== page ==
Science.gov (United States)

    Zhang, Zhiwang; Tian, Ye; Cheng, Ying; Wei, Qi; Liu, Xiaojun; Christensen, Johan

    2018-03-01

    Topological protected wave engineering in artificially structured media is at the frontier of ongoing metamaterials research that is inspired by quantum mechanics. Acoustic analogues of electronic topological insulators have recently led to a wealth of new opportunities in manipulating sound propagation with strikingly unconventional acoustic edge modes immune to backscattering. Earlier fabrications of topological insulators are characterized by an unreconfigurable geometry and a very narrow frequency response, which severely hinders the exploration and design of useful devices. Here we establish topologically protected sound in reconfigurable phononic crystals that can be switched on and off simply by rotating its three-legged "atoms" without altering the lattice structure. In particular, we engineer robust phase delay defects that take advantage of the ultrabroadband reflection-free sound propagation. Such topological delay lines serve as a paradigm in compact acoustic devices, interconnects, and electroacoustic integrated circuits.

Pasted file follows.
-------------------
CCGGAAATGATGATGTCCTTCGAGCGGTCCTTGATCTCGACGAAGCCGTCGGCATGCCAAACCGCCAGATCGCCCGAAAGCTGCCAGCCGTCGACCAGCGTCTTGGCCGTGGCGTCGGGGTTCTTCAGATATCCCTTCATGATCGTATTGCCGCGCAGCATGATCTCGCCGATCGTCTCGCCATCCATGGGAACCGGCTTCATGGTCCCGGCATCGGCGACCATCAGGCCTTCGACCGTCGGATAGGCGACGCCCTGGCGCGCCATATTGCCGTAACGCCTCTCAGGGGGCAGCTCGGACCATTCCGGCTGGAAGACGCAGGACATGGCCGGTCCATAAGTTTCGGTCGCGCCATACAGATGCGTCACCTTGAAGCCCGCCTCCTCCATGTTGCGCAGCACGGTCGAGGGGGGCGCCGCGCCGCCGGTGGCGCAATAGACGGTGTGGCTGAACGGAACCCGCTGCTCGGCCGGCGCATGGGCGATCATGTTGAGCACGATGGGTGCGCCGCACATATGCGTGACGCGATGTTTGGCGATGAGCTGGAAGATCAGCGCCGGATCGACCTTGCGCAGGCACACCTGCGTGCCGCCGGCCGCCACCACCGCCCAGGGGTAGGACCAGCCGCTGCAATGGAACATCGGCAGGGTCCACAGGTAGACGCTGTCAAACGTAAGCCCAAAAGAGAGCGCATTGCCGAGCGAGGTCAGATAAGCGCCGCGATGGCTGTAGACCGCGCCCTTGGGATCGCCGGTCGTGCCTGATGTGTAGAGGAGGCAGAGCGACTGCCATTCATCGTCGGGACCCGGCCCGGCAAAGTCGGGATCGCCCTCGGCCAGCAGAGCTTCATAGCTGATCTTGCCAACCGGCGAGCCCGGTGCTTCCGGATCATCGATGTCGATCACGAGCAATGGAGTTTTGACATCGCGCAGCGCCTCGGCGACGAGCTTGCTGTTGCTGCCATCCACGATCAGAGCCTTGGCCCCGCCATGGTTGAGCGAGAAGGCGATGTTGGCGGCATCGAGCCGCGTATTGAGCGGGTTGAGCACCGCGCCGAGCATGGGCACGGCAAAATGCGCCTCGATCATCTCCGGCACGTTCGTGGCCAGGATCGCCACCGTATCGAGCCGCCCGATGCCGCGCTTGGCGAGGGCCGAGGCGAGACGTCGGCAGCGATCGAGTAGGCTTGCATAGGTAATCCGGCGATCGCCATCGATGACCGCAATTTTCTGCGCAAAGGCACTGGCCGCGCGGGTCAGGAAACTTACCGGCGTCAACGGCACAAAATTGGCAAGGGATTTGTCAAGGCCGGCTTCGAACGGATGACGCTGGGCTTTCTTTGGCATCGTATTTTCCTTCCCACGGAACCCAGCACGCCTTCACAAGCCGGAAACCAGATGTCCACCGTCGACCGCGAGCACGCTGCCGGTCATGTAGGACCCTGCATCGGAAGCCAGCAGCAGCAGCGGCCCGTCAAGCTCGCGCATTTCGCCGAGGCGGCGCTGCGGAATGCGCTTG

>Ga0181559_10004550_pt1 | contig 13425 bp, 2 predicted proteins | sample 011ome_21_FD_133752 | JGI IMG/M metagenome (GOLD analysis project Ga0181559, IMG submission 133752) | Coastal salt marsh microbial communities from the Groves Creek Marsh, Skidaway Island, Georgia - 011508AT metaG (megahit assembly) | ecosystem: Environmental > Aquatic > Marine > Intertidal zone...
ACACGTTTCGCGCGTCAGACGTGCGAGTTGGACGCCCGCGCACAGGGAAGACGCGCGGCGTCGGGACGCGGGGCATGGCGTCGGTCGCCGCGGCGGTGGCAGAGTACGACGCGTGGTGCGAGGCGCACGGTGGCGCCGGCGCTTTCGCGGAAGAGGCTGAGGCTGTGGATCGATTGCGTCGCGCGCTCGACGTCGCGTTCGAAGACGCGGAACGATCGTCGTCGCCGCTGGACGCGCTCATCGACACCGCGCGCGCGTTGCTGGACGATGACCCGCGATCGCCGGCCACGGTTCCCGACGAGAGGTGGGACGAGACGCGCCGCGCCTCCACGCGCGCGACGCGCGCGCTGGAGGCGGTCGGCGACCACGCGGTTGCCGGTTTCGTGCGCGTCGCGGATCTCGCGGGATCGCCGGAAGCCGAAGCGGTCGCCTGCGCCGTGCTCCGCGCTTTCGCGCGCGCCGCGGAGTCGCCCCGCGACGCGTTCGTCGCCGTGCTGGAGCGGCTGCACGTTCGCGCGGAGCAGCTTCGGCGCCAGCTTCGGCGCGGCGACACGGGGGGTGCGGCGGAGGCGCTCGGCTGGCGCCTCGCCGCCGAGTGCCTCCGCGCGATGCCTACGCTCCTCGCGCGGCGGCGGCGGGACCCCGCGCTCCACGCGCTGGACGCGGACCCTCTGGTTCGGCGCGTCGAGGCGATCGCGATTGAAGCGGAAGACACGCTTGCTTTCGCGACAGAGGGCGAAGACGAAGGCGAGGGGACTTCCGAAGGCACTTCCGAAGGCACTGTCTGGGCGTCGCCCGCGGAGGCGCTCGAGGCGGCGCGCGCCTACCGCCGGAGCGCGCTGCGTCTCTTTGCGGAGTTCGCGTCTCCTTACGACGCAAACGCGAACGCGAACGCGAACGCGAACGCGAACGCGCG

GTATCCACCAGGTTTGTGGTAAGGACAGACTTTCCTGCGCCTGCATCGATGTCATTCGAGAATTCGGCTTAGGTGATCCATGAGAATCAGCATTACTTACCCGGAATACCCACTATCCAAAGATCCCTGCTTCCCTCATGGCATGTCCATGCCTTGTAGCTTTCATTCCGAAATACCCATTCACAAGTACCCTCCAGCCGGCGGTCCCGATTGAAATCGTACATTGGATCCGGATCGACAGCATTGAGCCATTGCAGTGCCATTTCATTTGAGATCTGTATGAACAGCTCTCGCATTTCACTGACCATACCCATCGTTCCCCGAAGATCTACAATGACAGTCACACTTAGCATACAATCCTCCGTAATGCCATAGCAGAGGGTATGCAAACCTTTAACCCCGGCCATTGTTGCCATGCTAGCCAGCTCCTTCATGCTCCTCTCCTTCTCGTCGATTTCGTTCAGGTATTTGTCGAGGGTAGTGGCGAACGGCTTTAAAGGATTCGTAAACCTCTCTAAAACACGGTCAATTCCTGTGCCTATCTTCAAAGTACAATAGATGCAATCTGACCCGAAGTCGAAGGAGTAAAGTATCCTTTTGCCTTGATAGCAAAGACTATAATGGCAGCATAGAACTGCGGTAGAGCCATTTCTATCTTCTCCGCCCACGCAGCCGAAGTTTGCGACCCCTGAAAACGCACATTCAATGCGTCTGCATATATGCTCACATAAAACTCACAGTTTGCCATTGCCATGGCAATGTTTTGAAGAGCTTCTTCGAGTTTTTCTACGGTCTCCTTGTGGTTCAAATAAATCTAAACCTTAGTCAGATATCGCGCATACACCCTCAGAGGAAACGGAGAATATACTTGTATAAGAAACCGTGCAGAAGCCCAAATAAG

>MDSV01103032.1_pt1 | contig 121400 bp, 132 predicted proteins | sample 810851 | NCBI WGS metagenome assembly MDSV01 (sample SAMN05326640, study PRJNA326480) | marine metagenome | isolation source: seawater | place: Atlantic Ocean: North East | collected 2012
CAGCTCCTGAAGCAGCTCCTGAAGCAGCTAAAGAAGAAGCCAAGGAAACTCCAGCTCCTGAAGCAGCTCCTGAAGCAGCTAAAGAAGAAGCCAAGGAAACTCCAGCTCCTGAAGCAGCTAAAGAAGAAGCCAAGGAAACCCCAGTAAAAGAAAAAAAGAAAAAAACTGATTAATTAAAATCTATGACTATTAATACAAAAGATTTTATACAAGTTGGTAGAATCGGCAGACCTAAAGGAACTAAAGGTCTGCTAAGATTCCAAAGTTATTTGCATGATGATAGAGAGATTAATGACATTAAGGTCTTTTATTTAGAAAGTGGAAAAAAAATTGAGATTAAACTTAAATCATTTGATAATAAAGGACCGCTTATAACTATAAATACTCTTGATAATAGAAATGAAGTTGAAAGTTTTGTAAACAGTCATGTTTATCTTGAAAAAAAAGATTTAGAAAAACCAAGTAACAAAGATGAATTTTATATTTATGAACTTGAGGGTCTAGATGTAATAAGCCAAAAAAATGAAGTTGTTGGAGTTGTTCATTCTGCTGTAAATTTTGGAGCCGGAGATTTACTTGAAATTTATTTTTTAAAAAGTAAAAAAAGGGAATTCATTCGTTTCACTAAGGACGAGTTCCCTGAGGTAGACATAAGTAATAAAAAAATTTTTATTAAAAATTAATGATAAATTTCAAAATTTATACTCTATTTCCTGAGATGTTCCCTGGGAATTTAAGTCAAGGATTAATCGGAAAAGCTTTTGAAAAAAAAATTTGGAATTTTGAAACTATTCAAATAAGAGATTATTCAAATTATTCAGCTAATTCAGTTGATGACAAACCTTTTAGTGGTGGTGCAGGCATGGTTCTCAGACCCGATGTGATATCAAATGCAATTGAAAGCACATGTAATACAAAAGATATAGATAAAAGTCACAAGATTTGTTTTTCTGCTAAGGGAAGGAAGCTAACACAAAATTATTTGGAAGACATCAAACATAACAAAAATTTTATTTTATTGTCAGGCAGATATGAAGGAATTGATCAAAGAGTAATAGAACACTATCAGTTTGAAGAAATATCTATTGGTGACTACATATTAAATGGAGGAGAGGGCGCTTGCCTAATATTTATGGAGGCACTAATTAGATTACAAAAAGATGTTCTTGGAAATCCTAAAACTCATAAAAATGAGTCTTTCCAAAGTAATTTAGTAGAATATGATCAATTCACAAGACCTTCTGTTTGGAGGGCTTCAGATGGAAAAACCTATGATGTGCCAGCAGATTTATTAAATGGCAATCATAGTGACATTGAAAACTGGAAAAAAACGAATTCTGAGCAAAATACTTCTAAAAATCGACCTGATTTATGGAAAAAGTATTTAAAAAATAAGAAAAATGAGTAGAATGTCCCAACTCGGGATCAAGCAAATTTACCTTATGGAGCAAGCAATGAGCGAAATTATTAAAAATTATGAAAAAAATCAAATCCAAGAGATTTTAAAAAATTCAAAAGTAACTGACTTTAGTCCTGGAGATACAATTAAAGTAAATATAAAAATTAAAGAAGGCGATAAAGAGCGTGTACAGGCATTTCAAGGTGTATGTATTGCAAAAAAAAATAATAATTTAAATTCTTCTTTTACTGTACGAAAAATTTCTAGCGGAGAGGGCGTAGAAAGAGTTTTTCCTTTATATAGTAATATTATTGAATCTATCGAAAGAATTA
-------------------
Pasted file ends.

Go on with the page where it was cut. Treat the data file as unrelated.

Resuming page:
13. Delayed traumatic intracranial hematoma

    International Nuclear Information System (INIS)

    Tomita, Hiroki

    1984-01-01